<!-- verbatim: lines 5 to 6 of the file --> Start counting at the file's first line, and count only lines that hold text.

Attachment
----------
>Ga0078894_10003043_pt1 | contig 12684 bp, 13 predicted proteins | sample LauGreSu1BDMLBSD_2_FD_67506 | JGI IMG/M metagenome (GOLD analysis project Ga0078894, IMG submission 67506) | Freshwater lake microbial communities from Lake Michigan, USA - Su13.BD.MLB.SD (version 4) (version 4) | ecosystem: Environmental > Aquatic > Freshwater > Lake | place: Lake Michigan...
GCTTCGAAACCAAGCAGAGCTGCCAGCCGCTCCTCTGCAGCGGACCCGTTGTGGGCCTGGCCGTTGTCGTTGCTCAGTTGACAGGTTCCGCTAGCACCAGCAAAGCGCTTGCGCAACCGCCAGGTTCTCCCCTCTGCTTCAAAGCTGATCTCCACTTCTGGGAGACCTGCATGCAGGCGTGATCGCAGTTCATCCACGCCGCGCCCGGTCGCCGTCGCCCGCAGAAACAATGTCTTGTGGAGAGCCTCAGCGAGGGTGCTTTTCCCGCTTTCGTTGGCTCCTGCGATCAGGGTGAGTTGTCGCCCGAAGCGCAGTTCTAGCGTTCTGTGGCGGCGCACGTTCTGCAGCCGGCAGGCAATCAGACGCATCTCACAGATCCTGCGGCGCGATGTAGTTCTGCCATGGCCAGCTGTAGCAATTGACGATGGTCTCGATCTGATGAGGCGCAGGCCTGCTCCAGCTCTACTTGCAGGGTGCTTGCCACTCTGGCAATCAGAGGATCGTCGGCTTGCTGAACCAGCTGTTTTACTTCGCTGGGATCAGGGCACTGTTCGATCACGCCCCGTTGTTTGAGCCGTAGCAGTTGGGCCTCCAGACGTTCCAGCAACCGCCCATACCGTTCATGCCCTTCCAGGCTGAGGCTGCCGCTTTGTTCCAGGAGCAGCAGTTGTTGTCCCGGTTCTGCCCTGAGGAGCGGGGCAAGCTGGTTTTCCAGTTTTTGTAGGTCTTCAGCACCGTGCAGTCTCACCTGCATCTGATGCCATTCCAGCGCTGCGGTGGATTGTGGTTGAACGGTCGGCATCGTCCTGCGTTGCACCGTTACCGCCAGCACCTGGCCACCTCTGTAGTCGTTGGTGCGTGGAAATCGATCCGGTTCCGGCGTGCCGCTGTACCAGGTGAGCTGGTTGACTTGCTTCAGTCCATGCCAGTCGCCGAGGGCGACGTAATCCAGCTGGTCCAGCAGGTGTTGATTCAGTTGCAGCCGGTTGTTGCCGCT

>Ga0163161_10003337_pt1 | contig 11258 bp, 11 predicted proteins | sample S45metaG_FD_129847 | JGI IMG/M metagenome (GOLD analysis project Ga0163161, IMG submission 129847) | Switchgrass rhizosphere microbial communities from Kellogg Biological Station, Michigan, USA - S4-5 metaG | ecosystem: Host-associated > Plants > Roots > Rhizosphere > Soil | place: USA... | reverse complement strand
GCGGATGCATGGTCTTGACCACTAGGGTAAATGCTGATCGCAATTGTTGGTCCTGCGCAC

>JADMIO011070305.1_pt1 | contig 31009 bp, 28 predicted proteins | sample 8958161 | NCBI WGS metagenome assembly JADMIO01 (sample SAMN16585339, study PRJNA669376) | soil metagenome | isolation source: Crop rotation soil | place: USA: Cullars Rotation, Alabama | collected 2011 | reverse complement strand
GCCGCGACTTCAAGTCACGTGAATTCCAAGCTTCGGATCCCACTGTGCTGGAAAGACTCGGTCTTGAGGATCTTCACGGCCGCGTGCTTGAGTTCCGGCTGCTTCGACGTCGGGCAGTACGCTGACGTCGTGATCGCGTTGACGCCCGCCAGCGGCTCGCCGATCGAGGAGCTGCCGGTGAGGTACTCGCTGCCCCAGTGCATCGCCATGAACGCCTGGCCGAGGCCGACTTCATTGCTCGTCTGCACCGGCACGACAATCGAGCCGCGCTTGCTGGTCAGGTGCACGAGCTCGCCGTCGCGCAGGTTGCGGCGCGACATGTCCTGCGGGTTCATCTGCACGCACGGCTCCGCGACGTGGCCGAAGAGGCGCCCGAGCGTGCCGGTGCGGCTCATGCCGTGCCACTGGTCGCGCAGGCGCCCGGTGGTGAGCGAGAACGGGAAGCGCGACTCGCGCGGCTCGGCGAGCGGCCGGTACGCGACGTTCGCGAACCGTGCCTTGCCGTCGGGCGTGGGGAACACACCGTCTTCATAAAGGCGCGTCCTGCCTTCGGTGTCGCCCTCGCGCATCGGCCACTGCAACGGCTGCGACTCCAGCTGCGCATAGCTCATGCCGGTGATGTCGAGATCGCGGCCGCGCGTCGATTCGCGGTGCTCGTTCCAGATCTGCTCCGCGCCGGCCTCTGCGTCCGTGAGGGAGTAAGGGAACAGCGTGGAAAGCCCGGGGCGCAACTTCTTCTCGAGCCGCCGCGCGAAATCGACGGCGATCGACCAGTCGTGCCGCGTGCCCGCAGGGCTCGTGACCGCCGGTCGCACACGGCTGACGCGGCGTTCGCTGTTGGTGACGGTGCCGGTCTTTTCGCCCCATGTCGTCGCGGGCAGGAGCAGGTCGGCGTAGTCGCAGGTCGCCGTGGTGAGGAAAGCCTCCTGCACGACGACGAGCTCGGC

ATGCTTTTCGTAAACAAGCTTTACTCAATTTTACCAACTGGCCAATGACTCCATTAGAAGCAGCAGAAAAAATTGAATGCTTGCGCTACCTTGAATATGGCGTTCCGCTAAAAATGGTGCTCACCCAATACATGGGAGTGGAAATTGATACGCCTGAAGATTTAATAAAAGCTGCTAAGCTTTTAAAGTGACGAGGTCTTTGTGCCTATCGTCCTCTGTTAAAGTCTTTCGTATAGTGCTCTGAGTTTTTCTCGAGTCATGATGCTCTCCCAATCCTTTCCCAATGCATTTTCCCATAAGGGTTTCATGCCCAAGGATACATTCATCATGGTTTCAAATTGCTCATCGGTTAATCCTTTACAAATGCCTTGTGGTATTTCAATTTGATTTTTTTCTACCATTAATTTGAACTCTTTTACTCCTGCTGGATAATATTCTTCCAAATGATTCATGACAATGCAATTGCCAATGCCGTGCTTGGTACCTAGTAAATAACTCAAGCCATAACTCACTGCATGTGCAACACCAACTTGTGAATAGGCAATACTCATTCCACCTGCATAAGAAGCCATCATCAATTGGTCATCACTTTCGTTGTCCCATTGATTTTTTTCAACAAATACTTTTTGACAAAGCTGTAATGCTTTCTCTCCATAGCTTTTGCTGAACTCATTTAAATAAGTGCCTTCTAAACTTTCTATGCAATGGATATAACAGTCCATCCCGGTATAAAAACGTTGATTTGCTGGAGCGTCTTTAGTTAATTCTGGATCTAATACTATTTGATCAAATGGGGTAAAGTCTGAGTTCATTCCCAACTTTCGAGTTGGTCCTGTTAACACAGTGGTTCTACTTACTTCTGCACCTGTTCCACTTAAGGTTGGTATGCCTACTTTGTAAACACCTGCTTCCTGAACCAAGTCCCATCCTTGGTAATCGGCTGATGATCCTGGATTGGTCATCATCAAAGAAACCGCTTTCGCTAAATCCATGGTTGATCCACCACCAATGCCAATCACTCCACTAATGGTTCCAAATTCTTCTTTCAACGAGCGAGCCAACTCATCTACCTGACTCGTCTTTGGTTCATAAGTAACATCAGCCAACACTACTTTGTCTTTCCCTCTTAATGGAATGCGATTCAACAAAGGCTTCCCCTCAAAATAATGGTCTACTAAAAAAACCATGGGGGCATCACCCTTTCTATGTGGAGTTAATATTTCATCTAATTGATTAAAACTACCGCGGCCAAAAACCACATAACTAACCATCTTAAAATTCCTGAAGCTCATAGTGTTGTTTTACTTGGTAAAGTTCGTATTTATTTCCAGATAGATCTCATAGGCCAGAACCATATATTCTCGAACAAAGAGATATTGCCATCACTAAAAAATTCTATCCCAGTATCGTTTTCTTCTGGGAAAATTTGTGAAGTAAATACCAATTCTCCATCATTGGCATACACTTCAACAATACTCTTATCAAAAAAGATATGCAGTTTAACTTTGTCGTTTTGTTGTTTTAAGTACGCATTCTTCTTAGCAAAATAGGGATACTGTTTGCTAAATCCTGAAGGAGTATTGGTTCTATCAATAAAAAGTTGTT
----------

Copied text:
>JADMIO011070305.1_pt1 | contig 31009 bp, 28 predicted proteins | sample 8958161 | NCBI WGS metagenome assembly JADMIO01 (sample SAMN16585339, study PRJNA669376) | soil metagenome | isolation source: Crop rotation soil | place: USA: Cullars Rotation, Alabama | collected 2011 | reverse complement strand
GCCGCGACTTCAAGTCACGTGAATTCCAAGCTTCGGATCCCACTGTGCTGGAAAGACTCGGTCTTGAGGATCTTCACGGCCGCGTGCTTGAGTTCCGGCTGCTTCGACGTCGGGCAGTACGCTGACGTCGTGATCGCGTTGACGCCCGCCAGCGGCTCGCCGATCGAGGAGCTGCCGGTGAGGTACTCGCTGCCCCAGTGCATCGCCATGAACGCCTGGCCGAGGCCGACTTCATTGCTCGTCTGCACCGGCACGACAATCGAGCCGCGCTTGCTGGTCAGGTGCACGAGCTCGCCGTCGCGCAGGTTGCGGCGCGACATGTCCTGCGGGTTCATCTGCACGCACGGCTCCGCGACGTGGCCGAAGAGGCGCCCGAGCGTGCCGGTGCGGCTCATGCCGTGCCACTGGTCGCGCAGGCGCCCGGTGGTGAGCGAGAACGGGAAGCGCGACTCGCGCGGCTCGGCGAGCGGCCGGTACGCGACGTTCGCGAACCGTGCCTTGCCGTCGGGCGTGGGGAACACACCGTCTTCATAAAGGCGCGTCCTGCCTTCGGTGTCGCCCTCGCGCATCGGCCACTGCAACGGCTGCGACTCCAGCTGCGCATAGCTCATGCCGGTGATGTCGAGATCGCGGCCGCGCGTCGATTCGCGGTGCTCGTTCCAGATCTGCTCCGCGCCGGCCTCTGCGTCCGTGAGGGAGTAAGGGAACAGCGTGGAAAGCCCGGGGCGCAACTTCTTCTCGAGCCGCCGCGCGAAATCGACGGCGATCGACCAGTCGTGCCGCGTGCCCGCAGGGCTCGTGACCGCCGGTCGCACACGGCTGACGCGGCGTTCGCTGTTGGTGACGGTGCCGGTCTTTTCGCCCCATGTCGTCGCGGGCAGGAGCAGGTCGGCGTAGTCGCAGGTCGCCGTGGTGAGGAAAGCCTCCTGCACGACGACGAGCTCGGC